Author Val Pattee emailed me from Mexico, asking what I thought about the newly announced iPad. That got me thinking… I guess I am a bit disappointed that there wasn’t more innovation – the iPad seems mostly like a bigger iPhone or iPod Touch. I was hoping for more “magic” – something to amaze me. Perhaps some game-changing features will become apparent over the coming year.
One benefit to the book industry is that the iPad with its iBook store will break Amazon’s near-monopoly position on eBook sales. Amazon has already backed down from its previous position of insisting on keeping 65% of the retail price as its cut — earlier this week Amazon announced it would only keep 30%, which is what Apple is doing. So, rather suddenly, publishers are getting twice the margin! Publishers will now get 70% instead of 35%. That has to be good for authors too.
Also, Apple has agreed to a maximum price of $14.99 for new bestsellers. (Amazon was insisting on $9.99 maximum.) If a publisher is getting 70% of $14.99, that is $10.50. That is likely much more than the publisher would clear on a new hardcover edition retailing at $30. If the publisher is getting the same or larger profit by selling online – and none of the risk of returns and no up-front investment for offset printing – the economic outlook for the big publishers is suddenly looking much rosier.
The big publishers will now be happier to throw their full support behind eBook. That, in turn, will de-emphasize printed book sales. This could accelerate the collapse of the bookstore channel as we know it. Logically there will be more reason to end the practice of selling on consignment (returns).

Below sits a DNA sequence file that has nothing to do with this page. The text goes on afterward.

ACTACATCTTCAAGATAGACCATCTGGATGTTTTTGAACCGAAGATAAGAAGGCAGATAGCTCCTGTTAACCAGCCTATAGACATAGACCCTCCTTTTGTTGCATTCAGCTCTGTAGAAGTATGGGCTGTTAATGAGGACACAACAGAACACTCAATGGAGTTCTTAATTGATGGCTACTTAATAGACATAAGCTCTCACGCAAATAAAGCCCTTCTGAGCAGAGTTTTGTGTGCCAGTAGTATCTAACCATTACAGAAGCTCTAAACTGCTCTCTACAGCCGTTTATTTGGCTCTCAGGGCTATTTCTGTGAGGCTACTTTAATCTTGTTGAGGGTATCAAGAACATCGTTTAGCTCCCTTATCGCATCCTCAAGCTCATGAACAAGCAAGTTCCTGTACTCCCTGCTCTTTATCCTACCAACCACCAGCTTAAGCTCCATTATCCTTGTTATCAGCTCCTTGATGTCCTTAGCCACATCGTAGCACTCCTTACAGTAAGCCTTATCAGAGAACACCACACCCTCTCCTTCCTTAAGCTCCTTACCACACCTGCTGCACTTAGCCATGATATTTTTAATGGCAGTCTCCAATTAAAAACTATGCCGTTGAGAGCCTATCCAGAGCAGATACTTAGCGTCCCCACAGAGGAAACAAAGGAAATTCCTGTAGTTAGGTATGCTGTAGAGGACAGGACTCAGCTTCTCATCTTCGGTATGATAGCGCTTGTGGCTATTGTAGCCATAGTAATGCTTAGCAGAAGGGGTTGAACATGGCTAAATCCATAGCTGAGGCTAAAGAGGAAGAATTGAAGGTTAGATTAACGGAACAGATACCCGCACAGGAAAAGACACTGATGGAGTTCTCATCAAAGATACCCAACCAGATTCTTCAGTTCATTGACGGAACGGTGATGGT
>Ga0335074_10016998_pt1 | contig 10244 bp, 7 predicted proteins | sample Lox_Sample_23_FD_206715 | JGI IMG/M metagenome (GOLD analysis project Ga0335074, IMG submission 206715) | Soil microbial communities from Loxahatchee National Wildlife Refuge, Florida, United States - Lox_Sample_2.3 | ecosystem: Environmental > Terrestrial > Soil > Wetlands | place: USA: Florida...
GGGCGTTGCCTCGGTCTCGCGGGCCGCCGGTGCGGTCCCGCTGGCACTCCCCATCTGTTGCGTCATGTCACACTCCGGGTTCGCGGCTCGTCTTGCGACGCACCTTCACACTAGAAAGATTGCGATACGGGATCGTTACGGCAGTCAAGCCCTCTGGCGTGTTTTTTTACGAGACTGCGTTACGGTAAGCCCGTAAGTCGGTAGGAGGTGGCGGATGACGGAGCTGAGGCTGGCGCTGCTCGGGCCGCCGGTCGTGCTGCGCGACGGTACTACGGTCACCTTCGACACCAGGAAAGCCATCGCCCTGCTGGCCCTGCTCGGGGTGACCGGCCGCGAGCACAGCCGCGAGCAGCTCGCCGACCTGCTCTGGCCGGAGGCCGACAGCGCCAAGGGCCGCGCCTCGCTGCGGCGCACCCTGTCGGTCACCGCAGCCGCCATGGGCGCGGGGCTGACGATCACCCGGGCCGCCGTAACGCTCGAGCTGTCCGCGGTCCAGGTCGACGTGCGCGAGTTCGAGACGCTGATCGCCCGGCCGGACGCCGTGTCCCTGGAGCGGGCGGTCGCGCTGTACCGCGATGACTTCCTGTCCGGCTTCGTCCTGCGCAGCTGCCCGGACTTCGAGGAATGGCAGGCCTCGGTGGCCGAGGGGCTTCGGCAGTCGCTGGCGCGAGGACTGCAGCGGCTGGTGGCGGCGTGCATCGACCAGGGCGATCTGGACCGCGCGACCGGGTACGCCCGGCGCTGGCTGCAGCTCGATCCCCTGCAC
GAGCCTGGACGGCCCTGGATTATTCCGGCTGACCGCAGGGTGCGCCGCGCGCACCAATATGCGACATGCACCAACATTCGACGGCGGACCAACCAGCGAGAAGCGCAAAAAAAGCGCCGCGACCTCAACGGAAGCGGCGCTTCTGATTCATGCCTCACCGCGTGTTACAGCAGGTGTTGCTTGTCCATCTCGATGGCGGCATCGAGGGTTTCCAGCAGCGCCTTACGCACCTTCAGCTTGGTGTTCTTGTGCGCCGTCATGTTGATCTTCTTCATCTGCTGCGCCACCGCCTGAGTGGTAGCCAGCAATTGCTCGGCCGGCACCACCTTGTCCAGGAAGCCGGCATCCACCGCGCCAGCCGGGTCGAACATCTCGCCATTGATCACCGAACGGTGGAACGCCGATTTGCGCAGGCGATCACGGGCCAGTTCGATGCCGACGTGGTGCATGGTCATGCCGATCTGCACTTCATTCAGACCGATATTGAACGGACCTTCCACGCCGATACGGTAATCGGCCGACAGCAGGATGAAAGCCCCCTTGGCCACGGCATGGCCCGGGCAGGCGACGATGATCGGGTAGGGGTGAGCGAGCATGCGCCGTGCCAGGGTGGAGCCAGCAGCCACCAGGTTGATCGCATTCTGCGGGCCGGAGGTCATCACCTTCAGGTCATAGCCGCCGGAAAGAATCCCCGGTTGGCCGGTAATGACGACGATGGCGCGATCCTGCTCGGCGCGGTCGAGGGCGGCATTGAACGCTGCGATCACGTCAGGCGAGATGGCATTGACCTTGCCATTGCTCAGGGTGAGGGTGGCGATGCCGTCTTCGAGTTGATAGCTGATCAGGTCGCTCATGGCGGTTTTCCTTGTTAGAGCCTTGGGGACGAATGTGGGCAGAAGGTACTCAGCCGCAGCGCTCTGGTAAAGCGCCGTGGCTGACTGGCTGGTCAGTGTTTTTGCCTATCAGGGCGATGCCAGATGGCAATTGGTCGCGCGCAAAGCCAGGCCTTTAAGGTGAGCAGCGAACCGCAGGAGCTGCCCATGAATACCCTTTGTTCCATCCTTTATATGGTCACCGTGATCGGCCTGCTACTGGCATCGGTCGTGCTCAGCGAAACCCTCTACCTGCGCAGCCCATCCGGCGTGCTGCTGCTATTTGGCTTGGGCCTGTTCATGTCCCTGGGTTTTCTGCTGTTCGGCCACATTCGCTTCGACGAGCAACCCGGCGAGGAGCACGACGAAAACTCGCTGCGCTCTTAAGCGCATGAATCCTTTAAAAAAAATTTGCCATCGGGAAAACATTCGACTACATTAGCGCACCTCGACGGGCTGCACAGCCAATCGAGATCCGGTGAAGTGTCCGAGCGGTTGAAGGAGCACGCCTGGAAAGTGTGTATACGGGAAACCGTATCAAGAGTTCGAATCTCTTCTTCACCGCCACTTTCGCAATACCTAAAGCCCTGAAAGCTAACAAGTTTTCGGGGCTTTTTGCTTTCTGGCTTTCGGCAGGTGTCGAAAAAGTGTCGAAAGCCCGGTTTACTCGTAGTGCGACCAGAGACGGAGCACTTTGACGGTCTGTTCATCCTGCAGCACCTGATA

The other advantage of the iPad is that it can display PDF format. At Steve Job’s launch of the iPad, there was no mention of selling PDF formatted books at the iBook store, only of selling ePUB format (which is essentially HTML), but an App will surely appear quickly to allow the purchase of books in PDF format. The advantage of PDF is that the book’s designer gets to create and lock in a particular look. By contrast, with ePUB, the book appears different to each user, depending on what default type font and size that user has in the iPad’s settings. The ePUB format might be fine for reading novels, but it is poor if you are wanting to read a how-to book with diagrams or admire photo arrangements and other illustrations.
Strangely missing from the announcement is whether the iPad will work with FLASH formatted files. FLASH is how many websites show videos. For example, YouTube shows videos in FLASH. FLASH is currently used at some websites (Amazon Search Inside, Google Book Search and many others) to display PDF formatted books in a manner that doesn’t allow the viewer to copy the document. Thus FLASH helps minimize unauthorized copying and piracy of books. Likely this question will be clarified over the next few days.
People have asked about how to “get my book into the iBook store.” I’m counting on Smashwords.com to do that for us. We send out book files to Smashwords and they re-process the file into various formats, including ePUB, and distribute to a long list of eBook retailers. Smashwords will likely be at the front of the line for setting up accounts in the iBook store. The drawback is that we must take apart our beautifully formatted book files (in PDF) to create a somewhat clunky Word doc file version, which Smashwords then converts to many formats. The end results are not at all elegant, but satisfactory for novels and other text-intensive books. It will be nice to see our books selling at the iBook store soon, and we’ll be receiving that now-much-higher publisher’s margin.